How exactly does this Love manifest itself in the business? Zachary Bouzan-Kaloustian, Digital Ocean’s Director of Support describes its IaaS in this way: “Our entire platform is self-managed, which means that the customer is responsible for what runs on their Droplets. Our Platform Support Specialists provide free support if something’s not working with the infrastructure. One way that we demonstrate our core value of love is to ensure we reply quickly, and our 30-day average response time for 1,000+ tickets / day is under 30 minutes! Of course, our 24/7 team doesn’t stop there. We often do extensive troubleshooting with a customer to diagnose the issue, even if it involves parsing server logs. This involves extensive experience, and great relationship skills as we don’t have access to our customer’s Droplets for security reasons.”

But is this love scalable? Maybe not, but certainly the desire for love amongst developers (and us all) is strong so no doubt there is no shortage of demand for DO’s particular brand of customer relations.

Building the Next Generation Infrastructure 
By getting in with developers early, Digital Ocean has set itself up to take advantage of the tipping point of the Internet of Everything — when not only all major services but customer adoption for them reaches critical mass worldwide — likely well within the next 5 years. While newcos are signing up with Digital Ocean today, the company is fortifying and expanding its technical and services staff — growing from 150 to 200 employees in the past quarter alone.
And the big fish are taking notice: Google, Microsoft and Amazon have sliced their prices 3x since Digital Ocean launched and prices continue to drop. So increasingly the companies will begin to compete on volume — of customers and services used.
Fast forward 5 years and DO will have all the pieces of the cloud stool well established as well as worldwide presence. If DO can maintain its vision of making web services simple to consume, and successfully build out its offerings so that it can scale with its customers, the company is well positioned to become the go-to web services company for the post-millennial generation. Considering that there are some 20-30 million potential developer customers out there — it wouldn’t surprise me to see Digital Ocean as the most distributed — if not the biggest — and certainly the most beloved fish in the sea by 2020.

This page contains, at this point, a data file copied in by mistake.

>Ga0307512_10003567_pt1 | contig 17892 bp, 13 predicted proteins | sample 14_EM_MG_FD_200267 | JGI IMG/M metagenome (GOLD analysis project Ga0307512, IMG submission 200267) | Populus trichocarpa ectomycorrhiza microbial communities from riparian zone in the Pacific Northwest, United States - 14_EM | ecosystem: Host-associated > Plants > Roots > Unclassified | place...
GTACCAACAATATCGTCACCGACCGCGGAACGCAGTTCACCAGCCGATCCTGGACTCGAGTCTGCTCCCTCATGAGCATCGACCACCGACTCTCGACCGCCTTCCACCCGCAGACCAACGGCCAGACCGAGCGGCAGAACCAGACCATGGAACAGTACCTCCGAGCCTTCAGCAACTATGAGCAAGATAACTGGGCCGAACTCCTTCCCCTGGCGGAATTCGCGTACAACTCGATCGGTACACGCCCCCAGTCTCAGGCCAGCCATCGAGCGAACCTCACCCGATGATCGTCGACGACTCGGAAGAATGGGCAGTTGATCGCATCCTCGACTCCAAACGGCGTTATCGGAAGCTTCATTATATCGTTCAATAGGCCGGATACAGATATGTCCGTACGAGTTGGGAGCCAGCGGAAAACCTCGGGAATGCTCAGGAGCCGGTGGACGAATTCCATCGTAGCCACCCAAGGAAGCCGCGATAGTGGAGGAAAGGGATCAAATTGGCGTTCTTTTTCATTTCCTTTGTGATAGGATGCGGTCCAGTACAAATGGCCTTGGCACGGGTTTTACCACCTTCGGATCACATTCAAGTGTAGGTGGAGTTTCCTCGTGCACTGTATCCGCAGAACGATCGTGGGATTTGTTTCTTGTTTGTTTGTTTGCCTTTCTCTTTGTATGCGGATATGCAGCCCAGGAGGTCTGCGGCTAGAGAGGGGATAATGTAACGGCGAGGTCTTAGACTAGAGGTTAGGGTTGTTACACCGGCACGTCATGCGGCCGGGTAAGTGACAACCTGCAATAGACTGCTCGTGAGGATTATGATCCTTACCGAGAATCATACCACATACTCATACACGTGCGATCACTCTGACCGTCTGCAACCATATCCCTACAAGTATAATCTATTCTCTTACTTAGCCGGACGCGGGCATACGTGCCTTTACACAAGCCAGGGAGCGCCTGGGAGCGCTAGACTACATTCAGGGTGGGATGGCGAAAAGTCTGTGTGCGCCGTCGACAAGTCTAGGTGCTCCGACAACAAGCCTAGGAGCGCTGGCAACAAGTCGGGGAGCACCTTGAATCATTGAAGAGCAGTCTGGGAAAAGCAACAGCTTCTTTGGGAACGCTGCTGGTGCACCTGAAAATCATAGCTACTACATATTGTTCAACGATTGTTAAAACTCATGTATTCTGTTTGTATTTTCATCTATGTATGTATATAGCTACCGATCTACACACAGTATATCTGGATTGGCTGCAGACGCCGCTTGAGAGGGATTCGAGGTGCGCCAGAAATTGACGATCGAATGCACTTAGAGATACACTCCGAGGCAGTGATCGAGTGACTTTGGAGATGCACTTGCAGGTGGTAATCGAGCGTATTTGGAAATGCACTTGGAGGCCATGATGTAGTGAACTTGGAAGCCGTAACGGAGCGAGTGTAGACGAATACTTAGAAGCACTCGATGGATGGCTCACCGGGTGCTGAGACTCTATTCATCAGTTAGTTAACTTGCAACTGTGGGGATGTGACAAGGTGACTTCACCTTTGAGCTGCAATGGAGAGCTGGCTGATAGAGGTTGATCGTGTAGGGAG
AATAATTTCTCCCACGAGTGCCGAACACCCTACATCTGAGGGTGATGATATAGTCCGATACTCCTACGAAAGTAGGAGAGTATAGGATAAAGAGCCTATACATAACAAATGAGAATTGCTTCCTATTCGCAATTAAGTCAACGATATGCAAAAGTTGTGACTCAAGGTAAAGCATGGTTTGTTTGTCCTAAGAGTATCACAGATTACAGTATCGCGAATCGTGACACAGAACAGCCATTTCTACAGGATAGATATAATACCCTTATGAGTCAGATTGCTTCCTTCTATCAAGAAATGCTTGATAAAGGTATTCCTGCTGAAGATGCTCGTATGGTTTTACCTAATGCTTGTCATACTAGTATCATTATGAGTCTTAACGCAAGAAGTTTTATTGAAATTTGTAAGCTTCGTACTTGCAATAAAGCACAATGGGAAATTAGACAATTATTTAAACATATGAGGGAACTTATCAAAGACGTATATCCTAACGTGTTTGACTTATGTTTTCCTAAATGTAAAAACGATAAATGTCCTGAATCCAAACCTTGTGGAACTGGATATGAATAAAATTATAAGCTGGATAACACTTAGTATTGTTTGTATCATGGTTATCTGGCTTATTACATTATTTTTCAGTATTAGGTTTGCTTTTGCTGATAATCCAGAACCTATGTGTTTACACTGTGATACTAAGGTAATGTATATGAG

**This post was updated at 1:38pm on November 11, 2015 to reflect factual corrections. Access Industries, not Accel Partners, is a lead investor in Digital Ocean. 

Of Mashery and Men: Tibco builds bridges to the cloud

After spending some time at Tibco’s customer event in London today, I thought I would jot down some thoughts while they were still fresh. Tibco has managed that rare thing in the IT industry — to hang on to a mid-market position without being swallowed by one of the tech giants or being overtaken by more agile startups. Few companies achieve this over the long term (NetApp, OpenText and, until recently, Citrix spring to mind).
Having maintained its place through acquisitions of its own, such as Spotfire and JasperSoft, one year ago Tibco followed others in removing itself from the stock market ostensibly to give itself some freedom to think beyond the quarterly report. “Tibco will have added flexibility to serve our customers and execute on our long-term strategy,” said then-CEO Vivek Ranadivé, a view echoed today by his replacement, Murray Rode.
In practical terms this strategy has meant moving away from the traditional market of software running inside the enterprise, and looking towards delivering visualisation, integration and analytics services that fit with, dare I use the term, the ‘digital’ world — working with cloud-based services, devops practices and non-IT customers. Far from being marketing bling, Tibco believes that this aligns with clear and present demand. “We are just responding to what customers are asking for,” says CTO Matt Quinn.
In a nutshell, this means delivering tools that work with both in-house and cloud-based software. To reinforce this point, the company today announced it was acquiring Mashery, an API management company, from Intel. Can Tibco deliver? There is no reason why not; the only open questions are how well it manages to integrate the older and newer elements of its portfolio together and broaden its customer base (therefore growing revenues), both of which remain a work in progress.
All the same and like AWS, the company is highly oriented to responding to customer needs, a pre-requisite of survival in these messy times which appear to favour the new over the old. Unlike AWS, Tibco sees genuine benefit in both in-house and cloud-based technology. If the future is hybrid (which it will be for the next decade or so), there is value to add helping companies bridge the gap.
While the immediate future of technology may be difficult to chart, this doesn’t phase the company. “We thrive on complexity and change,” says Matt. Indeed, more fragmentation of technology, an inevitable consequence of current trends, begets greater need for integration and simplification.
Whether or not the organisation will retain its independence in the long term remains to be seen. In the meantime, simply helping its customers respond to the dual pressures of delivering innovation while keeping existing systems going (and helping both work together) should be sufficient basis for Tibco’s continued success. “We are blessed with some wonderful customers,” says Murray. And it is by helping these that Tibco will itself ride the digital wave.